Group pushes for action after activists’ deathsComment on this story
Dakar - A human rights group said it has filed a criminal complaint in Senegal against a senior Congolese police officer, accusing him of involvement in the killing four years ago of two prominent rights activists in Democratic Republic of Congo.
Shortly after the killings, the police major Paul Mwilambwe left the DRC for Senegal, which allows people living in the west African state to be brought to trial for crimes committed in other countries.
An official of the International Federation for Human Rights (FIDH) said it had taken the action on Monday along with relatives of the activists, Floribert Chebeya and Fidele Bazana.
“We have lodged a complaint and we expect Senegalese authorities will appoint an investigative judge to question him(Mwilambwe) and other people involved in the case,” FIDH's Africa director Florent Geel told Reuters.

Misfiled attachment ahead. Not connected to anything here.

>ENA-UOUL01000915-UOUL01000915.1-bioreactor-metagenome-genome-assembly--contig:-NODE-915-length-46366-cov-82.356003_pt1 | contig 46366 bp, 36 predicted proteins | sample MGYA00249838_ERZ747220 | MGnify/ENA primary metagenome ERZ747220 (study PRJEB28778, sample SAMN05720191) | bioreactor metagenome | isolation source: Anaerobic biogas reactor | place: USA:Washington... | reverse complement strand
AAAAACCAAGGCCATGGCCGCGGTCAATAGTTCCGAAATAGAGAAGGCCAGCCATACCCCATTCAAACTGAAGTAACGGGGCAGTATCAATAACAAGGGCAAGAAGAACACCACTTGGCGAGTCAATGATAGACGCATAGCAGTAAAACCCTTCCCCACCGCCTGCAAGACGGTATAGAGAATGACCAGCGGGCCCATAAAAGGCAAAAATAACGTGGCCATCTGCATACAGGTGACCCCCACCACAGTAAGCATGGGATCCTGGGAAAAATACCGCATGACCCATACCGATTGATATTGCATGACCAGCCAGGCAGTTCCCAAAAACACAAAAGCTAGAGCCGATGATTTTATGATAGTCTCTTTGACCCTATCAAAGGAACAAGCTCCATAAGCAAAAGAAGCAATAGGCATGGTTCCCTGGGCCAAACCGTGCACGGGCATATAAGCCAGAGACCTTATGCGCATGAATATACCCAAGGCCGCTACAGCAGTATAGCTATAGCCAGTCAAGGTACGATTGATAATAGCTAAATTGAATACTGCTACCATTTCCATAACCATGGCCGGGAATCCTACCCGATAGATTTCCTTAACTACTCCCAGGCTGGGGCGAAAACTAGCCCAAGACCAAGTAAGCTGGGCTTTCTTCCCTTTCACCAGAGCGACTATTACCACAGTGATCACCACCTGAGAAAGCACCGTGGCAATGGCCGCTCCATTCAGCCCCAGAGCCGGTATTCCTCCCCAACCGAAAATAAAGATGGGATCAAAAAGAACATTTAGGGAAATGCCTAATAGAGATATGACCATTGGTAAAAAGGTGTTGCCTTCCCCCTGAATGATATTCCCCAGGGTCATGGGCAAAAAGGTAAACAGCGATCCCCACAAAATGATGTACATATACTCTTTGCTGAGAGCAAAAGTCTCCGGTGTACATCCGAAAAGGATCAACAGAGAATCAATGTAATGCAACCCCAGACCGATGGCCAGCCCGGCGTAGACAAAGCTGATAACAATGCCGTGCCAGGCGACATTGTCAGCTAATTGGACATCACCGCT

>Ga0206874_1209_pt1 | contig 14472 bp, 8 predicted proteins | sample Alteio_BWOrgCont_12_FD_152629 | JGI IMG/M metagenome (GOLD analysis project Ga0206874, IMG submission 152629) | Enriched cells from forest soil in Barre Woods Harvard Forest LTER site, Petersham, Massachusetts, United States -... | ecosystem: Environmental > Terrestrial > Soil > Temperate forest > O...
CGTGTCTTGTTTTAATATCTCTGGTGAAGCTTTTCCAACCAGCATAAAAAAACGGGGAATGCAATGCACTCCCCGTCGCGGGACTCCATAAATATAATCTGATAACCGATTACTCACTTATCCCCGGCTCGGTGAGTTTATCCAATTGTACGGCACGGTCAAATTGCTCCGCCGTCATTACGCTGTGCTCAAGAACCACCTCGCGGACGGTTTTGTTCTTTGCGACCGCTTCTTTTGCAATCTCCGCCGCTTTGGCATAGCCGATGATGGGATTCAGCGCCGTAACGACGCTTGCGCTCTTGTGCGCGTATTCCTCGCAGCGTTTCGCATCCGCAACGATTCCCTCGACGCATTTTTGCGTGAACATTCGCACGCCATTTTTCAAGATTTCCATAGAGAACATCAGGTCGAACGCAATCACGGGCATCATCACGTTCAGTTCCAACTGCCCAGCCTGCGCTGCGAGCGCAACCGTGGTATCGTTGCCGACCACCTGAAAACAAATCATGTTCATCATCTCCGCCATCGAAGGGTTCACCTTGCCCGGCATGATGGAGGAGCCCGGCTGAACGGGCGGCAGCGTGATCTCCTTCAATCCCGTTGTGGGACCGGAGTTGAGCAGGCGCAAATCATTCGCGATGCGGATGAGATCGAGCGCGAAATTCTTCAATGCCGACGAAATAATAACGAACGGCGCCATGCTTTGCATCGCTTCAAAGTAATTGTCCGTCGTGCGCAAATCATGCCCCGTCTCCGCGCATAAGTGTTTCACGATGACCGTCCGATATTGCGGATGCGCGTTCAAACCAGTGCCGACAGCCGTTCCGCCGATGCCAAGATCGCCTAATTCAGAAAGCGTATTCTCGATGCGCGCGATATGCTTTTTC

Mwilambwe was not immediately available for comment.
Chebeya was found dead in his car in June 2010, a day after being summoned to police headquarters in the Congolese capital Kinshasa to meet the head of the national police, General John Numbi.
Bazana disappeared after going to the station at the same time. While his body has never been found, Mwilambwe - who at the time was in charge of security for Numbi's office - confessed on France 24 television that he and several other senior police officers including Numbi had been involved in the killings of both activists.
Numbi, who has been suspended from his position under international pressure, has strongly denied any involvement.
The rights group said it brought its case in Senegal after repeated attempts to do so in Congo failed.
The law allowing suspects in Senegal to be tried for crimes committed elsewhere was used for the first time last year to start the prosecution of former Chadian leader Hissene Habre.
Habre, who has lived in Senegal since his overthrow in a coup, is accused of human rights abuses committed when president of the Central African country from 1982 to 1990. - Reuters